This is a fast-paced, intriguing adventure for young, independent readers who are beginning to want some depth to the stories they read and the characters they meet.  While there are subtle environmental messages embedded in the story, it is Pearly’s anxiety and self-doubt that many will relate to personally, while others will cheer her on to believe in herself and overcome those fears.  It can be amazing how our love and concern for those who are most precious can spur us to do things we never though we would be capable of… even if we can’t speak 27 languages to help us out.

To me, the mark of a quality story is if I can hear myself reading it aloud to a class, and this is definitely one of those. 

  

Mr Bambuckle’s Remarkables Join Forces

Mr Bambuckle's Remarkables Join Forces

Mr Bambuckle’s Remarkables Join Forces

 

 

 

 

 

 

 

 

 

 

Mr Bambuckle’s Remarkables Join Forces

Tim Harris

James Hart

Puffin, 2022

240pp., pbk., RRP $A14.99

9781761044557

Even though the students is 12B of Blue Valley School have been labelled the misfits and miserables of the school, they are beginning to blossom and bloom  under the influence of their teacher Mr Bambuckle, who, unlike Principal Sternblast, sees and teaches them as the unique individuals they are, each with their own stories and challenges.  They are now a cohesive group who value and support each other, but that connection may be challenged when they are joined by four new students from Blue Valley Grammar, the rival school which has just closed.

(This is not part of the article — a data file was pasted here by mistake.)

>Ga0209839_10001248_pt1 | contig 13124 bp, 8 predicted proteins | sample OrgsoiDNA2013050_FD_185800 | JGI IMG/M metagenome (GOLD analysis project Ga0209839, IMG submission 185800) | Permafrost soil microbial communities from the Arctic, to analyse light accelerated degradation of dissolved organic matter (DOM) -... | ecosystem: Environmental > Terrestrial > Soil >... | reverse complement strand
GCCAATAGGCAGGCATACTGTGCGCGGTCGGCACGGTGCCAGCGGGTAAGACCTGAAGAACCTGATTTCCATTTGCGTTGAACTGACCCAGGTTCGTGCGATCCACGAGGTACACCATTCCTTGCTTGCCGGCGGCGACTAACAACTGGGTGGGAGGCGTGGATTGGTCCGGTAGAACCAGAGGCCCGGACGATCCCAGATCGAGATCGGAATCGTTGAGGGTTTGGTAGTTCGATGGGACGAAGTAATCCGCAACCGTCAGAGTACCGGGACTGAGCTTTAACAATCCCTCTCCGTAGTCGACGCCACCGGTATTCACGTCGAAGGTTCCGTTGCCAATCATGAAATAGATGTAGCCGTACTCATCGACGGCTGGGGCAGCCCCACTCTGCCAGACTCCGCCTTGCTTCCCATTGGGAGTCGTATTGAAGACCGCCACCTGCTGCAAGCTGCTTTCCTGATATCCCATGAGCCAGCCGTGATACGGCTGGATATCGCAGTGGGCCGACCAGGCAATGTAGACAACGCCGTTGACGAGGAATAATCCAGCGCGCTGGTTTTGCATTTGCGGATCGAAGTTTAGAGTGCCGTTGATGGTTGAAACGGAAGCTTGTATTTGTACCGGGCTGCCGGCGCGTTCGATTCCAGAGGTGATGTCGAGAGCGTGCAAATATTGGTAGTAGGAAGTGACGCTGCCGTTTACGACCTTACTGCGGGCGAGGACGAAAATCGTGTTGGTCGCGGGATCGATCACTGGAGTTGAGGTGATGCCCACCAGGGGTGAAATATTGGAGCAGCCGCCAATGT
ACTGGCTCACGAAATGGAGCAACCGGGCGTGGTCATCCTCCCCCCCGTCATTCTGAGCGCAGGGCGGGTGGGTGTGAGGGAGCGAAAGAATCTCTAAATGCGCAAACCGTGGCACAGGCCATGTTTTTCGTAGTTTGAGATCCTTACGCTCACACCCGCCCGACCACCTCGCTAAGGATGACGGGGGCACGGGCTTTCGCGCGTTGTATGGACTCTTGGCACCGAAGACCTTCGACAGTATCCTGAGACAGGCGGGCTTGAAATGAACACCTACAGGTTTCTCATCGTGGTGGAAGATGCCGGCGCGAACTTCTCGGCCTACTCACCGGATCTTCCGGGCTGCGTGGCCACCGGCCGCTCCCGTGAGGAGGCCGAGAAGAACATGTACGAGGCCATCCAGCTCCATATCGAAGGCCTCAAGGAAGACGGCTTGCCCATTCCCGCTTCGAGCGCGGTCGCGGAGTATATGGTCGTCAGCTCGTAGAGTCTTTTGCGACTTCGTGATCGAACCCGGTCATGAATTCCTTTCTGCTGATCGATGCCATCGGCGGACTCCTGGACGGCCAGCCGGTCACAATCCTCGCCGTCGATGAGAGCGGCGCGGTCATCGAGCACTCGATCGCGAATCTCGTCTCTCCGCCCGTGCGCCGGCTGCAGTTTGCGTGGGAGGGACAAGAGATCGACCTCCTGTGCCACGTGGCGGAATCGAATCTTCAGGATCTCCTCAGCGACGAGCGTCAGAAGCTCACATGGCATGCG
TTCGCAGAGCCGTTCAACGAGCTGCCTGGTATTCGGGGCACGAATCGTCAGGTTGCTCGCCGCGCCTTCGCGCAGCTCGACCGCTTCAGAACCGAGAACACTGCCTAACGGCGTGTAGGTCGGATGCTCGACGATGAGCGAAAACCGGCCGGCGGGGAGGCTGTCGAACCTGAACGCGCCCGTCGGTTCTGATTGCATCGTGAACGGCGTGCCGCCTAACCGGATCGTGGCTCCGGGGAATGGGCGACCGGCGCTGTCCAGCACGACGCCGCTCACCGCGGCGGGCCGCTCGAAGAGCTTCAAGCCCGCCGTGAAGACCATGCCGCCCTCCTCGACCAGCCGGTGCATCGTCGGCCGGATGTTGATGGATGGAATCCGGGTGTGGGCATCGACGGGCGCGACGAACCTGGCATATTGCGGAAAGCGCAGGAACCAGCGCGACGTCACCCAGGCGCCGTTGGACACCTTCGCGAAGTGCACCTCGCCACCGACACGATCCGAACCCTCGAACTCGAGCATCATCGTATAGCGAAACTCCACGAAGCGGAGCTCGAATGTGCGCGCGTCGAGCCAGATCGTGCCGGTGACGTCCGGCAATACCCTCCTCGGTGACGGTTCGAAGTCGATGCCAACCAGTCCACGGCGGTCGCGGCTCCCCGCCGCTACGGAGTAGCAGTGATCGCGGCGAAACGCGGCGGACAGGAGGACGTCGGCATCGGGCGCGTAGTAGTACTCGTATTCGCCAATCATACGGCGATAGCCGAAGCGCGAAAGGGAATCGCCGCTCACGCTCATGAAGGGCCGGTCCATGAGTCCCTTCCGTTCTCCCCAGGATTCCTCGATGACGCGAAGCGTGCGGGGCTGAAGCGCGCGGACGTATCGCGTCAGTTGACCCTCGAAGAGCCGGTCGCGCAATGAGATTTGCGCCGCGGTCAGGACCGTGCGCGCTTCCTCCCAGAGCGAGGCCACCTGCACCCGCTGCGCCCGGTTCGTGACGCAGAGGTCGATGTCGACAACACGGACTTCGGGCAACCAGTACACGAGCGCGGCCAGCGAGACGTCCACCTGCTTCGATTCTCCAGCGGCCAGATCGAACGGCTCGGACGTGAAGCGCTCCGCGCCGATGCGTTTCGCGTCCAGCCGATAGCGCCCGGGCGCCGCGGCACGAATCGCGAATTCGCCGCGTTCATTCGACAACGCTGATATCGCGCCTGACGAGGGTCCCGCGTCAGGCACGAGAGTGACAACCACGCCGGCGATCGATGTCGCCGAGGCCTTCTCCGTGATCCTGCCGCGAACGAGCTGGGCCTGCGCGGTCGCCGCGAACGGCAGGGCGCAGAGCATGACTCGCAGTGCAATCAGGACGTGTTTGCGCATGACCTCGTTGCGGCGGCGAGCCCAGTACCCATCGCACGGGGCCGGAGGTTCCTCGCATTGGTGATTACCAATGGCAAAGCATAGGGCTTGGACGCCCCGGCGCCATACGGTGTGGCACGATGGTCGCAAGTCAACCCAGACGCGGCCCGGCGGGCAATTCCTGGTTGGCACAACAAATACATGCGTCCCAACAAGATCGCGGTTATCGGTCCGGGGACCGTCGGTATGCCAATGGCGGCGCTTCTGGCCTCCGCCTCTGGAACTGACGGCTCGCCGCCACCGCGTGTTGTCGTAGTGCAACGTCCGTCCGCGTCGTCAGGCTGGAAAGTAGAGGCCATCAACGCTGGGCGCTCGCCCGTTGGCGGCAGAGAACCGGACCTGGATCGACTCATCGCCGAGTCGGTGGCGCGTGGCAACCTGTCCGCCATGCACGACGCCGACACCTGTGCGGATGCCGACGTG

But when Principal Sternblast’s plan to create a school for high achievers so he will get paid more and have new students join while existing students who do not pass the academic entry test will be excluded, the class feels threatened and doomed.  Are they to be disbanded and each marginalised yet again?  Are they going to be able to set aside their differences with the new students to unite to come up with a plan to save their school? How will they be able to put what they have learned about themselves and each other through Mr Bambuckle’s teaching into action that means they can stay together? But while the solutions are hilarious, amidst the shenanigans and LOL moments, there are some serious messages about working together, trusting others even if they may seem to be very different, and finding the joy in deep friendships that come through the storyline that every reader can appreciate. It might even set up philosophical discussions about the concepts of division based on academic ability, a practice still rife in the education system, and whether success is only measured in grades, scores and potential salaries. 

Readers who took a shine to Mr Bambuckle in the first of this new series, and those who have not yet met him, will be glad to see him making a  comeback in the fifth in this series ideal for independent readers with its humour, identifiable characters, short chapters, copious illustrations and other inserts that break up the text. Each student in the class each has a thumbnail introductory sketch at the beginning of the book enabling the reader to see that these kids are just like them, thus immediately building connections and suggesting that this is a school story that reflects their experiences.

As well as being an ideal read-aloud,  it is also perfect for moving some of the more reluctant readers along their reading pathway, While each book is a stand-alone read, with five in the collection there is scope to satisfy those who become hooked as well as introducing other equally engaging Tim Harris reads like the  Toffle Towers  or Exploding Endings series or James Hart’s Super Geeks  series, each building confidence and opening up even more doors.